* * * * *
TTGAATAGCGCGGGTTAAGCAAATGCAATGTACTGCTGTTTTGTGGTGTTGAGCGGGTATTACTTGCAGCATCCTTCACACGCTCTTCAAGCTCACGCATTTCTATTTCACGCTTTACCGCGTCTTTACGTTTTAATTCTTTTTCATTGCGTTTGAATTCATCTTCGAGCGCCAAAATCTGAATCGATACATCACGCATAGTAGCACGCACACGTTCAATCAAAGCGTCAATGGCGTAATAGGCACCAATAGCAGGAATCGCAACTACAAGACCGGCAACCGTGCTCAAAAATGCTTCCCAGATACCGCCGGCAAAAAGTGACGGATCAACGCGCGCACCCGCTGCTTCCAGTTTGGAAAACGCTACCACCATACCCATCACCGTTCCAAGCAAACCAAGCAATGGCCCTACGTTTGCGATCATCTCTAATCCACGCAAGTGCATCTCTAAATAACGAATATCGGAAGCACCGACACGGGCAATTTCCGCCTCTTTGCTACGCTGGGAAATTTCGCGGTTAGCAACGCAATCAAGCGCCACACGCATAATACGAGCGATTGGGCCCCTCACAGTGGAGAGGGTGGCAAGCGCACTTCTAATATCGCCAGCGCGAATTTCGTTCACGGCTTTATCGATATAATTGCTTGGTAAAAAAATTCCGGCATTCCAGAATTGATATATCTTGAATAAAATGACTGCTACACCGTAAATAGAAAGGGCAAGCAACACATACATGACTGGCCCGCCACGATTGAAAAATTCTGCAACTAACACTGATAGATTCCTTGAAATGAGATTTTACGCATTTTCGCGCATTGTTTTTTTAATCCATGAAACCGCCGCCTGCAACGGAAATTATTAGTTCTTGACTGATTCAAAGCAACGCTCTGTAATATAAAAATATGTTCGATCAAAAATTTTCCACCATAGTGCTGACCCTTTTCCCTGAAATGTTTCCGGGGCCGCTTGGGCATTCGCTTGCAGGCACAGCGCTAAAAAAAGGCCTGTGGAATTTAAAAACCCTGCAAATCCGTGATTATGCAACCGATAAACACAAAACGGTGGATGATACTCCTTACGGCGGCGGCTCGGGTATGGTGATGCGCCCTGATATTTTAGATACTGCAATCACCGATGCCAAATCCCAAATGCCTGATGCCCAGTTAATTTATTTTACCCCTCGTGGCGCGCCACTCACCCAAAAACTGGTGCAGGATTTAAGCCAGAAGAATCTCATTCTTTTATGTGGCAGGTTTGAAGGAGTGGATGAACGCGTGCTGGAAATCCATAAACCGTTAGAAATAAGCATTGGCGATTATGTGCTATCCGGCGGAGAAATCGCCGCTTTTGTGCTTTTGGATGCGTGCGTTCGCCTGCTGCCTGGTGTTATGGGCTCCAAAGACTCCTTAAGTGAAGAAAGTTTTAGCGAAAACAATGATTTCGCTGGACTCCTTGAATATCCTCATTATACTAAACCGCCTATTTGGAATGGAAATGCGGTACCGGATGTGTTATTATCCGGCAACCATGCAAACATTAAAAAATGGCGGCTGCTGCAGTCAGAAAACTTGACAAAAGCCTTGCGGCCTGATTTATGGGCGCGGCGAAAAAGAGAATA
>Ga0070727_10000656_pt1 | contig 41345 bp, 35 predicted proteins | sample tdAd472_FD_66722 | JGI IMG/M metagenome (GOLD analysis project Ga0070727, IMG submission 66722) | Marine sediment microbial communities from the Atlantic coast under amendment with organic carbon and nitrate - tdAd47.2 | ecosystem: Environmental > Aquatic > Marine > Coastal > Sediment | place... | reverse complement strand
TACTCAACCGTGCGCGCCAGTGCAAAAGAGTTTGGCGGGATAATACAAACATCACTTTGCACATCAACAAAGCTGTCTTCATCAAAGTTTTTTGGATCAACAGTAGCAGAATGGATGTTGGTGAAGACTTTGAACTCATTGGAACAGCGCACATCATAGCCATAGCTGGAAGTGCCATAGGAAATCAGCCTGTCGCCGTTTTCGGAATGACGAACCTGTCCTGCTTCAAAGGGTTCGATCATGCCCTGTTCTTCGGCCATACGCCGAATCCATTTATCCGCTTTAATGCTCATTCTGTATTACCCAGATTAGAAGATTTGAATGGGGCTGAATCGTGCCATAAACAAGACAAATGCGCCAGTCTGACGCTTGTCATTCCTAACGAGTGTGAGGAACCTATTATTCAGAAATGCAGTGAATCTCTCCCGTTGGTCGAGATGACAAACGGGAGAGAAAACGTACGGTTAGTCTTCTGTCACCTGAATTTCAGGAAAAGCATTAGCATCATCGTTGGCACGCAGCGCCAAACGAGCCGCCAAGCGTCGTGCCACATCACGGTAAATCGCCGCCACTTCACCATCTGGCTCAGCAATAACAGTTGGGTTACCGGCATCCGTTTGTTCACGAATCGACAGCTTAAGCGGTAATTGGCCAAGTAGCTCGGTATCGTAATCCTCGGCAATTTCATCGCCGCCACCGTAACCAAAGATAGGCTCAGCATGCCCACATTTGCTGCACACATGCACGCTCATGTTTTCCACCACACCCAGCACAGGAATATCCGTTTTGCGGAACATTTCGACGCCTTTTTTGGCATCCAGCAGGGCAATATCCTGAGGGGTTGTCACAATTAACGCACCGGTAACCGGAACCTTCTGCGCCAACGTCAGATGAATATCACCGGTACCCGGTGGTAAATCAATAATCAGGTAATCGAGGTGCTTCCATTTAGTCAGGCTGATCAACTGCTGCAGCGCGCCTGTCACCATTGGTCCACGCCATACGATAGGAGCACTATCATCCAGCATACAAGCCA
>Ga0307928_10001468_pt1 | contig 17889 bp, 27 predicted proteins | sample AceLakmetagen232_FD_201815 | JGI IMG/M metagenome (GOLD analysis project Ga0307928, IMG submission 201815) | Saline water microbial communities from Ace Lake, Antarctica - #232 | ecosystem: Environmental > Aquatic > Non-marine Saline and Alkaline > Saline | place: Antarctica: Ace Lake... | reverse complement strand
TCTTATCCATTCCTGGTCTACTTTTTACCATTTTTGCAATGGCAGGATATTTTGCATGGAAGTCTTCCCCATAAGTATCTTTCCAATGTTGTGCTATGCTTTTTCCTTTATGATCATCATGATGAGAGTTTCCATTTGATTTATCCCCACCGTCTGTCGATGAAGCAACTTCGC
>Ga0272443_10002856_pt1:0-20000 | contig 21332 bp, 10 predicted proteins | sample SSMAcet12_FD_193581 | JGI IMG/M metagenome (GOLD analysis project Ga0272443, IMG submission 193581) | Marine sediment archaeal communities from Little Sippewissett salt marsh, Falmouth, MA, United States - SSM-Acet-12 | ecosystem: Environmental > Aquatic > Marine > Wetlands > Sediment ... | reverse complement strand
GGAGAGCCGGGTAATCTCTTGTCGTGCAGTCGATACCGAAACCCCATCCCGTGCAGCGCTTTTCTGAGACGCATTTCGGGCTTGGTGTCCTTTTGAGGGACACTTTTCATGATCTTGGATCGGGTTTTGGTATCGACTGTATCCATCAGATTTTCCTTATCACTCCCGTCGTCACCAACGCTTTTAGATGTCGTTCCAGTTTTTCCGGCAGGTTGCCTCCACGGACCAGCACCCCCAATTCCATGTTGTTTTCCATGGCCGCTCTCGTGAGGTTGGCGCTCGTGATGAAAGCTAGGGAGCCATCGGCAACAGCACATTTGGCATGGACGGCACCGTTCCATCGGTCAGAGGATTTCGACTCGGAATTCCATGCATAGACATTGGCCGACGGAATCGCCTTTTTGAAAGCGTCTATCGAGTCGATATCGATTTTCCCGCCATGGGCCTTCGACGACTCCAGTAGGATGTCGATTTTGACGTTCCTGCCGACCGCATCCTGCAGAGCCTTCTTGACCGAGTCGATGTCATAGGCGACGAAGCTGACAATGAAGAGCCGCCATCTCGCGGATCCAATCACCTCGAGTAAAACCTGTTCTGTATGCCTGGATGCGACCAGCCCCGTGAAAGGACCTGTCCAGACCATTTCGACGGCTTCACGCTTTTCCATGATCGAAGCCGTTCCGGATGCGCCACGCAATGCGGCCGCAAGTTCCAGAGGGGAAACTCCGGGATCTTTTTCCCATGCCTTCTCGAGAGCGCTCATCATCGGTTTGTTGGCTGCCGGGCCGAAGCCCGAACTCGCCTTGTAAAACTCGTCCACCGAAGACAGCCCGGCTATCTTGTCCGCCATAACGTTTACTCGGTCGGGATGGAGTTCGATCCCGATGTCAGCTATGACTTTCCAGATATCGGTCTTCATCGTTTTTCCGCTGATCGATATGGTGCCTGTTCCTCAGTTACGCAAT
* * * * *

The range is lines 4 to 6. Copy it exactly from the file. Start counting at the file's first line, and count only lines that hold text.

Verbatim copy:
>Ga0307928_10001468_pt1 | contig 17889 bp, 27 predicted proteins | sample AceLakmetagen232_FD_201815 | JGI IMG/M metagenome (GOLD analysis project Ga0307928, IMG submission 201815) | Saline water microbial communities from Ace Lake, Antarctica - #232 | ecosystem: Environmental > Aquatic > Non-marine Saline and Alkaline > Saline | place: Antarctica: Ace Lake... | reverse complement strand
TCTTATCCATTCCTGGTCTACTTTTTACCATTTTTGCAATGGCAGGATATTTTGCATGGAAGTCTTCCCCATAAGTATCTTTCCAATGTTGTGCTATGCTTTTTCCTTTATGATCATCATGATGAGAGTTTCCATTTGATTTATCCCCACCGTCTGTCGATGAAGCAACTTCGC
>Ga0272443_10002856_pt1:0-20000 | contig 21332 bp, 10 predicted proteins | sample SSMAcet12_FD_193581 | JGI IMG/M metagenome (GOLD analysis project Ga0272443, IMG submission 193581) | Marine sediment archaeal communities from Little Sippewissett salt marsh, Falmouth, MA, United States - SSM-Acet-12 | ecosystem: Environmental > Aquatic > Marine > Wetlands > Sediment ... | reverse complement strand